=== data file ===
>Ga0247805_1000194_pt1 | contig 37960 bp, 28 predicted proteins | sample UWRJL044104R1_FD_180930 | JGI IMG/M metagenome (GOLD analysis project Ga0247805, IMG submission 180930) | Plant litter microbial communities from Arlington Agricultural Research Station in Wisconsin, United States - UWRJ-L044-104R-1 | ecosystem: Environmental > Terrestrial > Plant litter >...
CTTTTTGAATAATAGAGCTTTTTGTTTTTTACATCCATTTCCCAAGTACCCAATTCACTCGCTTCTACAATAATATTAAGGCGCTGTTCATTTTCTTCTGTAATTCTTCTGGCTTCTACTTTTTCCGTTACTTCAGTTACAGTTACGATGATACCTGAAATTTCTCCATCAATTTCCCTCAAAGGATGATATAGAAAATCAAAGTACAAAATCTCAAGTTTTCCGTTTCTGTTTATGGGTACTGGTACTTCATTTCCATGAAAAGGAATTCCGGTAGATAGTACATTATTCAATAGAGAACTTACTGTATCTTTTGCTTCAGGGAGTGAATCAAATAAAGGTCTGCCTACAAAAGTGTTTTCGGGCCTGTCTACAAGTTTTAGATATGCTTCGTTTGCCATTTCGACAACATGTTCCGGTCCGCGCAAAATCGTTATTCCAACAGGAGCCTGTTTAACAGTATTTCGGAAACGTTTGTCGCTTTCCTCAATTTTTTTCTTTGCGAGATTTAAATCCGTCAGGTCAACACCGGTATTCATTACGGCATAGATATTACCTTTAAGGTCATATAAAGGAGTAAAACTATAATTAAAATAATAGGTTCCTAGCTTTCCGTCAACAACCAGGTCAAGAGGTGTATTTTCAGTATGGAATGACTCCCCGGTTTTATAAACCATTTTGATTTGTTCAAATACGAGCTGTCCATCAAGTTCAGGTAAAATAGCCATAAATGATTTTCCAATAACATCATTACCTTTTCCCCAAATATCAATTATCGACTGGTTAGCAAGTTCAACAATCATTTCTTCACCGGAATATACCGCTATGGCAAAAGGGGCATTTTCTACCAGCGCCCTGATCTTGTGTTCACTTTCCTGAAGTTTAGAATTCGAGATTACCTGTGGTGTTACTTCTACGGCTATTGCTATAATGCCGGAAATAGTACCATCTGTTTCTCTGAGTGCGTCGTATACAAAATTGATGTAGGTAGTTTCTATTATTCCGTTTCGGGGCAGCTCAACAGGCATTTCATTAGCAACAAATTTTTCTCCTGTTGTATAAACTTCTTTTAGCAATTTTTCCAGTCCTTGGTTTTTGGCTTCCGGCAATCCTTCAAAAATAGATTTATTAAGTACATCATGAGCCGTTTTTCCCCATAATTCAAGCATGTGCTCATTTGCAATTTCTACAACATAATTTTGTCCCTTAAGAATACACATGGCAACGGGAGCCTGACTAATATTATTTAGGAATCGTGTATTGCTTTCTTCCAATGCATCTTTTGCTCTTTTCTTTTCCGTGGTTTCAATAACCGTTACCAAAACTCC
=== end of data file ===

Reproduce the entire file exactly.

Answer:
>Ga0247805_1000194_pt1 | contig 37960 bp, 28 predicted proteins | sample UWRJL044104R1_FD_180930 | JGI IMG/M metagenome (GOLD analysis project Ga0247805, IMG submission 180930) | Plant litter microbial communities from Arlington Agricultural Research Station in Wisconsin, United States - UWRJ-L044-104R-1 | ecosystem: Environmental > Terrestrial > Plant litter >...
CTTTTTGAATAATAGAGCTTTTTGTTTTTTACATCCATTTCCCAAGTACCCAATTCACTCGCTTCTACAATAATATTAAGGCGCTGTTCATTTTCTTCTGTAATTCTTCTGGCTTCTACTTTTTCCGTTACTTCAGTTACAGTTACGATGATACCTGAAATTTCTCCATCAATTTCCCTCAAAGGATGATATAGAAAATCAAAGTACAAAATCTCAAGTTTTCCGTTTCTGTTTATGGGTACTGGTACTTCATTTCCATGAAAAGGAATTCCGGTAGATAGTACATTATTCAATAGAGAACTTACTGTATCTTTTGCTTCAGGGAGTGAATCAAATAAAGGTCTGCCTACAAAAGTGTTTTCGGGCCTGTCTACAAGTTTTAGATATGCTTCGTTTGCCATTTCGACAACATGTTCCGGTCCGCGCAAAATCGTTATTCCAACAGGAGCCTGTTTAACAGTATTTCGGAAACGTTTGTCGCTTTCCTCAATTTTTTTCTTTGCGAGATTTAAATCCGTCAGGTCAACACCGGTATTCATTACGGCATAGATATTACCTTTAAGGTCATATAAAGGAGTAAAACTATAATTAAAATAATAGGTTCCTAGCTTTCCGTCAACAACCAGGTCAAGAGGTGTATTTTCAGTATGGAATGACTCCCCGGTTTTATAAACCATTTTGATTTGTTCAAATACGAGCTGTCCATCAAGTTCAGGTAAAATAGCCATAAATGATTTTCCAATAACATCATTACCTTTTCCCCAAATATCAATTATCGACTGGTTAGCAAGTTCAACAATCATTTCTTCACCGGAATATACCGCTATGGCAAAAGGGGCATTTTCTACCAGCGCCCTGATCTTGTGTTCACTTTCCTGAAGTTTAGAATTCGAGATTACCTGTGGTGTTACTTCTACGGCTATTGCTATAATGCCGGAAATAGTACCATCTGTTTCTCTGAGTGCGTCGTATACAAAATTGATGTAGGTAGTTTCTATTATTCCGTTTCGGGGCAGCTCAACAGGCATTTCATTAGCAACAAATTTTTCTCCTGTTGTATAAACTTCTTTTAGCAATTTTTCCAGTCCTTGGTTTTTGGCTTCCGGCAATCCTTCAAAAATAGATTTATTAAGTACATCATGAGCCGTTTTTCCCCATAATTCAAGCATGTGCTCATTTGCAATTTCTACAACATAATTTTGTCCCTTAAGAATACACATGGCAACGGGAGCCTGACTAATATTATTTAGGAATCGTGTATTGCTTTCTTCCAATGCATCTTTTGCTCTTTTCTTTTCCGTGGTTTCAATAACCGTTACCAAAACTCC